Elinor, 96

Elinor was brought up on James Island, just across the shore from Sidney. What fascinating memories she holds of life there in the 1930s! When her parents died Elinor took responsibility for raising her younger brother, who grew up to be the soccer player Ced Robb. Elinor herself has always been an exerciser. She played tennis for years, was an active gardener and took up Tai chi as she got older. It is frustrating for her to be “stuck in a wheelchair” now, but Saan Pen does offer modified exercise classes, including Qi gong, similar to Tai chi with its combination of movement, breathing and meditation.

Jean, 84

You have to listen closely as Jean is softly spoken since her stroke, but she has plenty to say. You could start by chatting about books. She’s been a reader all her life, and continues as an active member of a book club even though home is now the Long-Term Care unit of the Saanich Peninsula Hospital. Jean lived most of her life on her beloved Pender Island. Her father was a schoolteacher and ensured that Jean grew up very “hot on grammar”, and she followed in his footsteps becoming a teacher in the two-room Pender schoolhouse. The pair of them had a lasting impact on the Pender Island community starting the Pender Post in 1971. Coming from a small community Jean understands the importance of good neighbours, and the role community plays in everyone’s lives.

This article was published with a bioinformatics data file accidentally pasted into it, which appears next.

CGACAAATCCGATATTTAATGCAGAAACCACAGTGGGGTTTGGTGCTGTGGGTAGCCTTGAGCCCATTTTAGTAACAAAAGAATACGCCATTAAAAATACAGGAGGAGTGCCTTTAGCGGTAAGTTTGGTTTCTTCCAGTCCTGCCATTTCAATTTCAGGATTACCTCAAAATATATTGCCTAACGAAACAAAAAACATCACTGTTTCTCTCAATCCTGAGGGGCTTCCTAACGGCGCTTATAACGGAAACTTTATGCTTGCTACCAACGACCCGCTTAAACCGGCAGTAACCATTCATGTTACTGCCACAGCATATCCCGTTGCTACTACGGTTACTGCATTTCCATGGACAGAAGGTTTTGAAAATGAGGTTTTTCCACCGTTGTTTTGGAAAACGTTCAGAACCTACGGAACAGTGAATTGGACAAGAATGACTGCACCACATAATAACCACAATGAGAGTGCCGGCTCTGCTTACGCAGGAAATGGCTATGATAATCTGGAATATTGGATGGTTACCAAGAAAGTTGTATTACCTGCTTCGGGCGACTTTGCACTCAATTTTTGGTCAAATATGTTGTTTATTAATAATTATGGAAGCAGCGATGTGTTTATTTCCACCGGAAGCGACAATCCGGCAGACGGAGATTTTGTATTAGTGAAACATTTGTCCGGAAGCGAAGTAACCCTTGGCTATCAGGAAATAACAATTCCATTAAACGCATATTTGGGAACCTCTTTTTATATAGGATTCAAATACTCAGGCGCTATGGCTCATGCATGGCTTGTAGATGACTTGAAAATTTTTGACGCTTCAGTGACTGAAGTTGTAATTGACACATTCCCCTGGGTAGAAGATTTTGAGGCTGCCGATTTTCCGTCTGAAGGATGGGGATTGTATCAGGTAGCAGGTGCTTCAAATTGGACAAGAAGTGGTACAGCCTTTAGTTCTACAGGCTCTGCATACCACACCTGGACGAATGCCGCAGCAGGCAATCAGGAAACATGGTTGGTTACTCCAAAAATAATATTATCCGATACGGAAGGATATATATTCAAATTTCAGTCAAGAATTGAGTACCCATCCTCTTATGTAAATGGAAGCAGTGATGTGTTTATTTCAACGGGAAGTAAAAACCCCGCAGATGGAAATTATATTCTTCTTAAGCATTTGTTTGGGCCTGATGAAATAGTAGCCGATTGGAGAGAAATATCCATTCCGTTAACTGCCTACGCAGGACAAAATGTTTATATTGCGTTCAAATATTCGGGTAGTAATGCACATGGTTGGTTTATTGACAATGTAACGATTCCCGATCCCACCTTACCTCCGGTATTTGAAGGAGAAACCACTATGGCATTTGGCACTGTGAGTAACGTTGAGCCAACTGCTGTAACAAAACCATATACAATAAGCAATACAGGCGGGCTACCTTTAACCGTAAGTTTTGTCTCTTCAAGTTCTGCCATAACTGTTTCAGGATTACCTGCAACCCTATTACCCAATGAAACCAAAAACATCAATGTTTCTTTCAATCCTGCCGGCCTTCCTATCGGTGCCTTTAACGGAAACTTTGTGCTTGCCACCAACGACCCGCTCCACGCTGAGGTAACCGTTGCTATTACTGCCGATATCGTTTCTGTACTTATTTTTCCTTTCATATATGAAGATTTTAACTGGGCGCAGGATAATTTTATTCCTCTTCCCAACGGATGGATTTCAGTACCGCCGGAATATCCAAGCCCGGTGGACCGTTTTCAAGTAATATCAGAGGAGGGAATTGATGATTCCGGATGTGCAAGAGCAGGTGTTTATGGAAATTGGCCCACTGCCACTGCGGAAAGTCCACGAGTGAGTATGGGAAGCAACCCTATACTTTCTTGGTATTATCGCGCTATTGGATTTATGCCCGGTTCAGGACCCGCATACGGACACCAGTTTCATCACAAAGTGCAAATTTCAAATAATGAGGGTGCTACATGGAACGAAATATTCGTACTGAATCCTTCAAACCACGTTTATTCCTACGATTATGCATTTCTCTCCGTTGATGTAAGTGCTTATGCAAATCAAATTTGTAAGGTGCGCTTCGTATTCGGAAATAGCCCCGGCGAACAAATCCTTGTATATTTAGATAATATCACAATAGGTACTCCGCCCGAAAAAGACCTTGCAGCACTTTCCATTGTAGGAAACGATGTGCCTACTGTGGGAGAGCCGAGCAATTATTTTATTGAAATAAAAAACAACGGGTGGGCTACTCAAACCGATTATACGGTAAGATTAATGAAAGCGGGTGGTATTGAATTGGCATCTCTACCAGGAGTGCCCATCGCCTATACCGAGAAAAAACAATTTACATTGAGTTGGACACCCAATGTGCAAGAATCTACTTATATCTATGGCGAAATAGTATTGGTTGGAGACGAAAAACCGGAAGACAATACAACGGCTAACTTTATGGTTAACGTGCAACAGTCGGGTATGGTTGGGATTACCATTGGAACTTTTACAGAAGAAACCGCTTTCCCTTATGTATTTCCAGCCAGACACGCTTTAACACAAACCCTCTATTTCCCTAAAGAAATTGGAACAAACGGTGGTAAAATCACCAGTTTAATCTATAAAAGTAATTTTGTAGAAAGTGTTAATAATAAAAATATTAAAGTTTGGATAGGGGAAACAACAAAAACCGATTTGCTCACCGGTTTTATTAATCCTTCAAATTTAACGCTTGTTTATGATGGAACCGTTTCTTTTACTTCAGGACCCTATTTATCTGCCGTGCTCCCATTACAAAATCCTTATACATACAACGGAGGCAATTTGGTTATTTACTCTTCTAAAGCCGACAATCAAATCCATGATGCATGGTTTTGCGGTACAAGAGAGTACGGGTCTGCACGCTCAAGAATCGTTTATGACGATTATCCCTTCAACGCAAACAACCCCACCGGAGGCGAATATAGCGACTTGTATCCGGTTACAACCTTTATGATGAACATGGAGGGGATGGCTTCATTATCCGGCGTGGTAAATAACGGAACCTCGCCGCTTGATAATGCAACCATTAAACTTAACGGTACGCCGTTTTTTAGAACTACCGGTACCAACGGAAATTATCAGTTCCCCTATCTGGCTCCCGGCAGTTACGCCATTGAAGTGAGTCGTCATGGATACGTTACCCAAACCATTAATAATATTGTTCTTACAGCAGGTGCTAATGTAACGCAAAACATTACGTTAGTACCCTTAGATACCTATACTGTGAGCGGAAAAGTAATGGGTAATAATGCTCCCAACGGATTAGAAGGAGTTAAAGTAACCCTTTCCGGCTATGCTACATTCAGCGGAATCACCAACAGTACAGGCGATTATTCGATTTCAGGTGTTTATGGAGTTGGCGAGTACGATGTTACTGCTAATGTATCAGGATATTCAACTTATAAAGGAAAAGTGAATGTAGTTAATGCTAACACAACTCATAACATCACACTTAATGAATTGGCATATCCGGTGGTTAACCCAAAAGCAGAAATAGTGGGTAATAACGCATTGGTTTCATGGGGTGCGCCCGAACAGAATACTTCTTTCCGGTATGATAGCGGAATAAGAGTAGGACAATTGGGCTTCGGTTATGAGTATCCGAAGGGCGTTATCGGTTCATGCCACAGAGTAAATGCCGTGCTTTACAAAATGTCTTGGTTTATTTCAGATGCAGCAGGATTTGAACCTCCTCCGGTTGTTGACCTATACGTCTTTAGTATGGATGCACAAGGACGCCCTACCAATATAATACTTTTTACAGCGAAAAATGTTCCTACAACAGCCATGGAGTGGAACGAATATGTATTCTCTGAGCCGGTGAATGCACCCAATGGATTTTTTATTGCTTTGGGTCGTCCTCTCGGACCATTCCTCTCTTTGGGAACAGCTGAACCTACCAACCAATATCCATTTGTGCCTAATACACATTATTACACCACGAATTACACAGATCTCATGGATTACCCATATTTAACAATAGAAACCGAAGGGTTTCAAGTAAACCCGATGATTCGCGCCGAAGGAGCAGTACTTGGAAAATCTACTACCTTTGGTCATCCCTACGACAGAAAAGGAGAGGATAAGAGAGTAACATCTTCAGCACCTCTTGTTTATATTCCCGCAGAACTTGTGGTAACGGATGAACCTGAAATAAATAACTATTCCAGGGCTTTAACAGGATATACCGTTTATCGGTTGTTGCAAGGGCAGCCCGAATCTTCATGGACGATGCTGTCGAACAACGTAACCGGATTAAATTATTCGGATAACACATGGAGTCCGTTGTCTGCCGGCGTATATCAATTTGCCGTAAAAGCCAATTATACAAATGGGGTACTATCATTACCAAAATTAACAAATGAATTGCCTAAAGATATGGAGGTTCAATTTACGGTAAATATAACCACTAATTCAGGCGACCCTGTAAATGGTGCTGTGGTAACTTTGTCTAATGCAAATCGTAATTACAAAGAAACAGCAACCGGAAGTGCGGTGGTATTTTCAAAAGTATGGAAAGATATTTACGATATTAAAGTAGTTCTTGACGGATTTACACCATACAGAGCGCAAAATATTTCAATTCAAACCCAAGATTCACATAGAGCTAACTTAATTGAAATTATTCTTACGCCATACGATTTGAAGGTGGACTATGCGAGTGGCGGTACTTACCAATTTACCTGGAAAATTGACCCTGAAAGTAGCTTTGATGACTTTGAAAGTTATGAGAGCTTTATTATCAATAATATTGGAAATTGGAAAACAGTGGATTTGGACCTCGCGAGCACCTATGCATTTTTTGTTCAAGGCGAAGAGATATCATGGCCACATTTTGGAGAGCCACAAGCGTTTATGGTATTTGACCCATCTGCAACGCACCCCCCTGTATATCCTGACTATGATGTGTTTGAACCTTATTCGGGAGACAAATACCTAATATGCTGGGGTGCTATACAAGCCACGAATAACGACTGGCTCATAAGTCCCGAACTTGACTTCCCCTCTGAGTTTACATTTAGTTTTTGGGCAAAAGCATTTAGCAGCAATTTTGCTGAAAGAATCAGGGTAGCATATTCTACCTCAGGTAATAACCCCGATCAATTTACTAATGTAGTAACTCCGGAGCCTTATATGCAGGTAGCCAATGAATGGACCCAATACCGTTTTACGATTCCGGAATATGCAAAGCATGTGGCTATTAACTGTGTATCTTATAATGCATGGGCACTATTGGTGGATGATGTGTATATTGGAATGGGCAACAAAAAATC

Dot, 102

Dot will admit to being “an ornery type”, though the incredible smile she gives while saying that suggests something different! You might not guess that she is 102, especially if you were to see her joining in with all the leisure activities that the hospital provides. The art classes at McTavish Academy have been an especial hit, but you’ll also find Dot out in the garden, playing bingo, joining in at sing-along and participating in all the exercise classes. Dot spent her life hunting and fishing “in the real wild”. She has fun memories of playing hooky at school, making mischief with school friends. She’ll tell you that hospital life doesn’t suit her really, but she seems to be making the best of it.

Examples of the therapies that we are fundraising to bring to our Long-term Care Unit.

About Tovertafel or Magic Table

CBC article about Google Bike

Donor Stories

All of our donors are special. We’d like to share with you a few donor stories that we think you’ll especially enjoy.

Donor Stories

All of our donors are special. We’d like to share with you a few donor stories that we think you’ll especially enjoy.

Commerce for Care

Corporate donations help take the pressure off Foundation operating costs.

Commerce for Care

Corporate donations help take the pressure off Foundation operating costs.

Legacy Giving

After talking to donors for 20 years, I know that some want to have an immediate impact; others want to leave a longer-lasting imprint.

Legacy Giving

After talking to donors for 20 years, I know that some want to have an immediate impact; others want to leave a longer-lasting imprint.